I’m not quite sure what to label this particular type of failure. Tragedy of the commons? It’s painfully obvious that Facebook not only has no real idea how to solve this problem, but it’s even more telling that they don’t seem to have any desire or drive to solve it either. The more I watch what they’re doing to their product and their users, the more I think that they have absolutely no ethics or morality at all. In particular Mark Zuckerberg is completely tone deaf in these areas, and as a result the entire fish stinks from the head.
The only solution may be massive regulation. The sadder part is that with both their financing and lobbying power, not to mention their social influence power which could be leveraged completely via dark posts, they could have a painfully out-sized influence on elections to get their own way.
I’m really worried that things will get far worse before they get better.
👓 Encouraging individual sovereignty and a healthy commons by Aral Balkan
Mark Zuckerberg’s manifesto outlines his vision for a centralised global colony ruled by the Silicon Valley oligarchy. I say we must do the exact opposite and create a world with individual sovereignty and a healthy commons.
We are sharded beings; the sum total of our various aspects as contained within our biological beings as well as the myriad of technologies that we use to extend our biological abilities.
To some extent, this thesis could extend Cesar Hidalgo’s concept of the personbyte as in putting part of one’s self out onto the internet, one can, in some sense, contain more information than previously required.
Richard Dawkin’s concept of meme extends the idea a bit further in that an individual’s thoughts can infect others and spread with a variable contagion rate dependent on various variables.
I would suspect that though this does extend the idea of personbyte, there is still some limit to how large the size of a particular person’s sphere could expand.
While technological implants are certainly feasible, possible, and demonstrable, the main way in which we extend ourselves with technology today is not through implants but explants.
in a tiny number of hands.
or in a number of tiny hands, as the case can sometimes be.
The reason we find ourselves in this mess with ubiquitous surveillance, filter bubbles, and fake news (propaganda) is precisely due to the utter and complete destruction of the public sphere by an oligopoly of private infrastructure that poses as public space.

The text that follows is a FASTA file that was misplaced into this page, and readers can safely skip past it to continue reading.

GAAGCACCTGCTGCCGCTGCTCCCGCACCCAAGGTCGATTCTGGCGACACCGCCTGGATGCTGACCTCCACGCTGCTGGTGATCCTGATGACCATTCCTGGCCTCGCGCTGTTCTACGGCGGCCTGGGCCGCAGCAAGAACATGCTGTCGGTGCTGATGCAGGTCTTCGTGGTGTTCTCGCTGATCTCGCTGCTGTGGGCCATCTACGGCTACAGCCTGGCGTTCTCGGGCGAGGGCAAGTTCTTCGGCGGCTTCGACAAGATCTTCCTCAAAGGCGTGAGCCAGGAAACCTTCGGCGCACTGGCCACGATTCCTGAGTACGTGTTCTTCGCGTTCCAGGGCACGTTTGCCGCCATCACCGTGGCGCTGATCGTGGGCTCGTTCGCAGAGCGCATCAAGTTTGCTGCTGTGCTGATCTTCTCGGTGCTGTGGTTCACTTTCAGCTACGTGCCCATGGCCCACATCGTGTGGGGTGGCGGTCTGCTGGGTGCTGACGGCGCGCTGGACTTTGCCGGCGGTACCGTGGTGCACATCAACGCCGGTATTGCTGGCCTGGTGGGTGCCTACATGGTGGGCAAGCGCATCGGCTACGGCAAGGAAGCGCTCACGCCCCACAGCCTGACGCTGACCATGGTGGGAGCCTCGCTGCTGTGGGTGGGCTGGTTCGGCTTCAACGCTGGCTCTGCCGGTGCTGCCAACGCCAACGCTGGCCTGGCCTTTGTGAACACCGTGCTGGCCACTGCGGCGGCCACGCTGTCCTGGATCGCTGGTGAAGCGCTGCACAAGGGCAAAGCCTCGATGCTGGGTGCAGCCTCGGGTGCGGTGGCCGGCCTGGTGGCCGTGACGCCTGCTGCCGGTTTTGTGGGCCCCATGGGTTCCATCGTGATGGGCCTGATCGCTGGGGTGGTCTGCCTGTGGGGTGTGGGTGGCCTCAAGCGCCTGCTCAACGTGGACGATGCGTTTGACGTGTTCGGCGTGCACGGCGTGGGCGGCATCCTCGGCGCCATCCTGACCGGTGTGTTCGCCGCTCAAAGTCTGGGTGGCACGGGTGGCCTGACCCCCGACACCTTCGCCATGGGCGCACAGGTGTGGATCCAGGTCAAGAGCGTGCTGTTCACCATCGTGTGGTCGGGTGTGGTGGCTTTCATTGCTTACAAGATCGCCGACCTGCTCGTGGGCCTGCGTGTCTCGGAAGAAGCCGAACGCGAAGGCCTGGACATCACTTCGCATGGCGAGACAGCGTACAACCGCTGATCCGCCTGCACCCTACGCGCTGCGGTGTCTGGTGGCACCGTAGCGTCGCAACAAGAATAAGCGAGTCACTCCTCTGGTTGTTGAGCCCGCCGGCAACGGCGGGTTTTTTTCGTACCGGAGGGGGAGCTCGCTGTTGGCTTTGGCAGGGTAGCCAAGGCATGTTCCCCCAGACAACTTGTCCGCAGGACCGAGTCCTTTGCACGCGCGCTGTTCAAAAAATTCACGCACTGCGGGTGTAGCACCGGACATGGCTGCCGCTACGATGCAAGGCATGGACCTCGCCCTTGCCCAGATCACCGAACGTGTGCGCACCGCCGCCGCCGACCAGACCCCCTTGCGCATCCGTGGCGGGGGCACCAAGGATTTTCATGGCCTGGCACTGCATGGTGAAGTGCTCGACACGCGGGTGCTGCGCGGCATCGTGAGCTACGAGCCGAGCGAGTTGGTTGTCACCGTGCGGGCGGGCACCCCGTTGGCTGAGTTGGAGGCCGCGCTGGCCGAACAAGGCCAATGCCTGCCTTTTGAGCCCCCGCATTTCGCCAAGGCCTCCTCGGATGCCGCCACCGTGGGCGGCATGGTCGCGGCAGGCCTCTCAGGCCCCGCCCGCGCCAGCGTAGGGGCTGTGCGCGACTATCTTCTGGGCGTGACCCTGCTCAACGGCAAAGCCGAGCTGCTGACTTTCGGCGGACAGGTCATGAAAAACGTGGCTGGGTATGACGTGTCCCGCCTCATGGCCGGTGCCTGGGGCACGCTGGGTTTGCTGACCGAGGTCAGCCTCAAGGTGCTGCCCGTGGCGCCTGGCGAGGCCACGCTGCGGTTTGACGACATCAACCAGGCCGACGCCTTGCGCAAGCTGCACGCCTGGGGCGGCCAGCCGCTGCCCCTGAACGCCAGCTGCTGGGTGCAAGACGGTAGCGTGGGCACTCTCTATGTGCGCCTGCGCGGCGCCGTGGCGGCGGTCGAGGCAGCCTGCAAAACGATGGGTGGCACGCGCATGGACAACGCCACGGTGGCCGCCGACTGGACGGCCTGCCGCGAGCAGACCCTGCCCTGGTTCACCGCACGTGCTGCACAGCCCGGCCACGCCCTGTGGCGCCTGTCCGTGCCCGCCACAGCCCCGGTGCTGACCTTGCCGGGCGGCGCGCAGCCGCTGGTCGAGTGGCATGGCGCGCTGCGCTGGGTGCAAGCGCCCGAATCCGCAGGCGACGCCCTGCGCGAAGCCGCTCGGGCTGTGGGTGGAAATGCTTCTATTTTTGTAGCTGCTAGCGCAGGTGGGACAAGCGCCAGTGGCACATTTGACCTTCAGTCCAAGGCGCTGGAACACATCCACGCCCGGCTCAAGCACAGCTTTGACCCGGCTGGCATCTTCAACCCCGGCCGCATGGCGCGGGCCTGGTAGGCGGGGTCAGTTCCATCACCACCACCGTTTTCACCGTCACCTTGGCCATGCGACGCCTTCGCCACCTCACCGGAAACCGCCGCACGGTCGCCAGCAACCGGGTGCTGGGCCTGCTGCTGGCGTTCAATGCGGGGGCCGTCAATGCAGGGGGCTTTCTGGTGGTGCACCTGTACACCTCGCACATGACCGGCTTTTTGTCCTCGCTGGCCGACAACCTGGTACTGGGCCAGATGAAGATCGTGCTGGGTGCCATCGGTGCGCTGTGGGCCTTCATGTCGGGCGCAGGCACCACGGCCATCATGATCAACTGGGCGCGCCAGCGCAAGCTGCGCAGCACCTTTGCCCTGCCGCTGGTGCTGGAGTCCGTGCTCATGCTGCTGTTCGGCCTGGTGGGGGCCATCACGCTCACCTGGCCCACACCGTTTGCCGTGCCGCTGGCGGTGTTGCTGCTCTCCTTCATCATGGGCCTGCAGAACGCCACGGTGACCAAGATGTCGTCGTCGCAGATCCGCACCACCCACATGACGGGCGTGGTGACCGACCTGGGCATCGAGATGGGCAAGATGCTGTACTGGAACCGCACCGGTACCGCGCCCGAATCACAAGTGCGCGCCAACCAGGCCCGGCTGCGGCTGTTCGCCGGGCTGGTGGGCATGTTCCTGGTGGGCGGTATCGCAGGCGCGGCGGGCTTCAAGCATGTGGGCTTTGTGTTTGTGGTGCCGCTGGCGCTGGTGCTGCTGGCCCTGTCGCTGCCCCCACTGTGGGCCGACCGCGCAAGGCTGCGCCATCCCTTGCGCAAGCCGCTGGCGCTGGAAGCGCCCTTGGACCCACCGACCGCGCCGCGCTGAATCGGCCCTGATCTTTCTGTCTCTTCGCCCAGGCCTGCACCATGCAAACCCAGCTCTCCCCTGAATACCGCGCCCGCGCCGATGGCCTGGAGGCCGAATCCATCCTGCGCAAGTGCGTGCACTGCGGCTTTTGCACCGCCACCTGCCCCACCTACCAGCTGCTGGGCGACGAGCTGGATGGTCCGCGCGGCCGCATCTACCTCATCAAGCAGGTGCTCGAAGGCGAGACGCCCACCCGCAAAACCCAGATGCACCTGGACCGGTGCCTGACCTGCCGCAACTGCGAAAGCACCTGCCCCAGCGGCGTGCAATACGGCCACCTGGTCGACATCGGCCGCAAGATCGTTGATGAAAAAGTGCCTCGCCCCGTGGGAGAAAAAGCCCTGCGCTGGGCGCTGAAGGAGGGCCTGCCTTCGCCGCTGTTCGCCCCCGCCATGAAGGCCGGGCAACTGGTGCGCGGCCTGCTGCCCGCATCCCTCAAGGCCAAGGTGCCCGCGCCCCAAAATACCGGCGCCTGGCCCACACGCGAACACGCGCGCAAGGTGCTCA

This is a whole new tragedy of the commons: people don’t know where the commons actually are anymore.
Book Review: Charles Seife’s “Proofiness: The Dark Arts of Mathematical Deception”
Mathematics, Popular Science
September 23, 2010
The bestselling author of Zero shows how mathematical misinformation pervades-and shapes-our daily lives. According to MSNBC, having a child makes you stupid. You actually lose IQ points. Good Morning America has announced that natural blondes will be extinct within two hundred years. Pundits estimated that there were more than a million demonstrators at a tea party rally in Washington, D.C., even though roughly sixty thousand were there. Numbers have peculiar powers-they can disarm skeptics, befuddle journalists, and hoodwink the public into believing almost anything. "Proofiness," as Charles Seife explains in this eye-opening book, is the art of using pure mathematics for impure ends, and he reminds readers that bad mathematics has a dark side. It is used to bring down beloved government officials and to appoint undeserving ones (both Democratic and Republican), to convict the innocent and acquit the guilty, to ruin our economy, and to fix the outcomes of future elections. This penetrating look at the intersection of math and society will appeal to readers of Freakonomics and the books of Malcolm Gladwell.
Proofiness was a great book to have read over a long Fourth of July holiday. Though many people may realize some of the broad general concepts in the book, it’s great to have a better structure for talking about concepts like Potemkin numbers, disestimation, fruit packing, cherry picking, apple polishing, comparing apples to oranges, causuistry, randnumbness, regression to the moon, tragedy of the commons, and moral hazard among others. If you didn’t think mathematics was important to daily life or our democratic society, this book will certainly change your mind.
Seife covers everything from polls, voting, politics, economics, marketing, law, and even health to show how numbers are misused in a modern world that can ill-afford to ignore what is really going on around us.
This is a fantastic book for nearly everyone in the general public, but I’d highly recommend it for high school students while taking civics.